Individuals with mothers who were overweight during pregnancy and nursing may face a higher risk of adult obesity, as early overnutrition can reprogram their developing brains to desire unhealthy foods, according to a Molecular Metabolism study conducted by Rutgers researchers.
Rutgers researchers investigated the mother-to-child connection in mice by allowing some mice to become obese through unrestricted high-fat diets during pregnancy and breastfeeding, while others remained lean with unlimited access to healthy food. They discovered that offspring of obese mothers remained slim when provided unlimited healthy food as adults, but consumed significantly more unhealthy food than those born to lean mothers when given access to it.
The findings indicate that while people whose mothers were overweight during pregnancy and nursing may struggle to moderate their consumption of treats, they could safely eat their fill of healthy foods.
The study may also help inform the development of brain-altering drugs that reduce cravings for unhealthy food.
“People born to overweight or obese mothers tend to be heavier in adulthood than people born to leaner mothers, and experiments like this suggest that the explanation goes beyond environmental factors such as learning unhealthy eating habits in childhood,” said Mark Rossi, a professor of psychiatry at Rutgers Robert Wood Johnson Medical School and senior author of the study. “Overnutrition during pregnancy and nursing appears to rewire the brains of developing children and, possibly, future generations.”
In the experiment, researchers gave the high-fat food to three sister mice and the healthy chow to another three of their sisters. Once breastfeeding was complete, the researchers turned their attention to the nearly 50 pups — who predictably started at heavier or lighter weights, depending on their mom’s diet.
Their weights converged (at healthy levels) after all the pups received several weeks of unlimited healthy chow, but they diverged again when the researchers offered them constant access to the high-fat diet. All the mice overate, but the offspring of overweight mothers overate significantly more than the others.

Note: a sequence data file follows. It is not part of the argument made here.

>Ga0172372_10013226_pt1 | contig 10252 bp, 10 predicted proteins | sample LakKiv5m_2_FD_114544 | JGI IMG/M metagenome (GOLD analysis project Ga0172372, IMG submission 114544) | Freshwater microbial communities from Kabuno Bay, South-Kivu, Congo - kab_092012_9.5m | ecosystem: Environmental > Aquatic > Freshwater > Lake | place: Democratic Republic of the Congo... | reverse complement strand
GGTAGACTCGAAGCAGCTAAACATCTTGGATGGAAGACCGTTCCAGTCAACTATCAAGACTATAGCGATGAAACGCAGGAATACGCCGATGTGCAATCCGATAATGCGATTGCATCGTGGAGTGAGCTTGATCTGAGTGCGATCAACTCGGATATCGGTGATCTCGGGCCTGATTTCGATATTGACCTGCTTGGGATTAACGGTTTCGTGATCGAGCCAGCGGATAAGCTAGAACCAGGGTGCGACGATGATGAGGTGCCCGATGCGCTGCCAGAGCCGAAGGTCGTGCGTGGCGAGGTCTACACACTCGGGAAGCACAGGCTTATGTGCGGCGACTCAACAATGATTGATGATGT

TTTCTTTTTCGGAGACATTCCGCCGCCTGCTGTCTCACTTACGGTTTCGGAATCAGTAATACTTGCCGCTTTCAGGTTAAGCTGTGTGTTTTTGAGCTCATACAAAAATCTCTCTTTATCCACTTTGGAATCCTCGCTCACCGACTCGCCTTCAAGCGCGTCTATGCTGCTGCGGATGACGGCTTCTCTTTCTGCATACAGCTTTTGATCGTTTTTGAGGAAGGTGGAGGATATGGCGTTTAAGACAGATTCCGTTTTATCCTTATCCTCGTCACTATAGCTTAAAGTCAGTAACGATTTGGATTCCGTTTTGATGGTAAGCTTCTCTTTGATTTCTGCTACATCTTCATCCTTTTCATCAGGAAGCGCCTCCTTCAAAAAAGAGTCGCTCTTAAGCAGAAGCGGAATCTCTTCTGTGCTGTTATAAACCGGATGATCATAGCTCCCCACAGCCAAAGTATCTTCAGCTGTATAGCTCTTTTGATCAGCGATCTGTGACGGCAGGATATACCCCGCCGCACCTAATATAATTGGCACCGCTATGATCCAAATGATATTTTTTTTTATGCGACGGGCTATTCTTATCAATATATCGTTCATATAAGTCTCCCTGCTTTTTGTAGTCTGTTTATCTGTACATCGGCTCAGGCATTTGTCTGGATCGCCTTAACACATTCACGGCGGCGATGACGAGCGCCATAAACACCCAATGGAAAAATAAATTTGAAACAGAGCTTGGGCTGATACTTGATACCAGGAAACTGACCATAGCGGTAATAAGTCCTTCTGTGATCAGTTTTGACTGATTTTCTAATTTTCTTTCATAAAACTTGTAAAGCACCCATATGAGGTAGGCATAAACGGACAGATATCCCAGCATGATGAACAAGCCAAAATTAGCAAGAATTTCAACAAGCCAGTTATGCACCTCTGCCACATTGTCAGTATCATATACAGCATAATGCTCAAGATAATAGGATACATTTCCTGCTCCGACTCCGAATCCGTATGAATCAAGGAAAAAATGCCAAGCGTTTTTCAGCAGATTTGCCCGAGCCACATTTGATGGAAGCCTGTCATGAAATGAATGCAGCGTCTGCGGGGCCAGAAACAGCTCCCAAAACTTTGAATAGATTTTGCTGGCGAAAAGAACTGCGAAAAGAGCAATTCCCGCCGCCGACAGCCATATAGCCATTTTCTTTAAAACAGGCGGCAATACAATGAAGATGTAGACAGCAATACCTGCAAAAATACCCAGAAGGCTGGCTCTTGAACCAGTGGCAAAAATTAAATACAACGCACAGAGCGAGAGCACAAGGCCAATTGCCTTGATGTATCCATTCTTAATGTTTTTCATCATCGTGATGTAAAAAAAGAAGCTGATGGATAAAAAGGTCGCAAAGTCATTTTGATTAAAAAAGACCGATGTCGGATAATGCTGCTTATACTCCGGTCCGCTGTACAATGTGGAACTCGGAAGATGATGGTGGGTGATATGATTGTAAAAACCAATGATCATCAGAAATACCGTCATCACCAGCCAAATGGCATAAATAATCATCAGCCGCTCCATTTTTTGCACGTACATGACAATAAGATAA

Further analysis indicated that the differing behaviors probably stemmed from differing connections between two parts of the brain — the hypothalamus and the amygdala — that arose because of differing maternal nutrition during pregnancy and breastfeeding.
The study has mixed implications for people born to overweight mothers who struggle with their own weight. On the one hand, it suggests the possibility of staying lean while eating healthy food to satiety and avoiding junk entirely. On the other hand, it suggests that efforts to eat moderate quantities of unhealthy treats may spur overconsumption and obesity.
Looking forward, the study’s finding about disrupted brain circuits in the two groups of mice may help inform the creation of drugs that would block the excess desire to consume unhealthy foods.
“There’s still more work to do because we don’t yet fully understand how these changes are happening, even in mice,” Rossi said. “But each experiment tells us a little more, and each little bit we learn about the processes that drive overeating may uncover a strategy for potential therapies.”
Reference: “Maternal overnutrition is associated with altered synaptic input to lateral hypothalamic area” by Kuldeep Shrivastava, Thaarini Swaminathan, Alessandro Barlotta, Vikshar Athreya, Hassan Choudhry and Mark A. Rossi, 8 March 2023, Molecular Metabolism.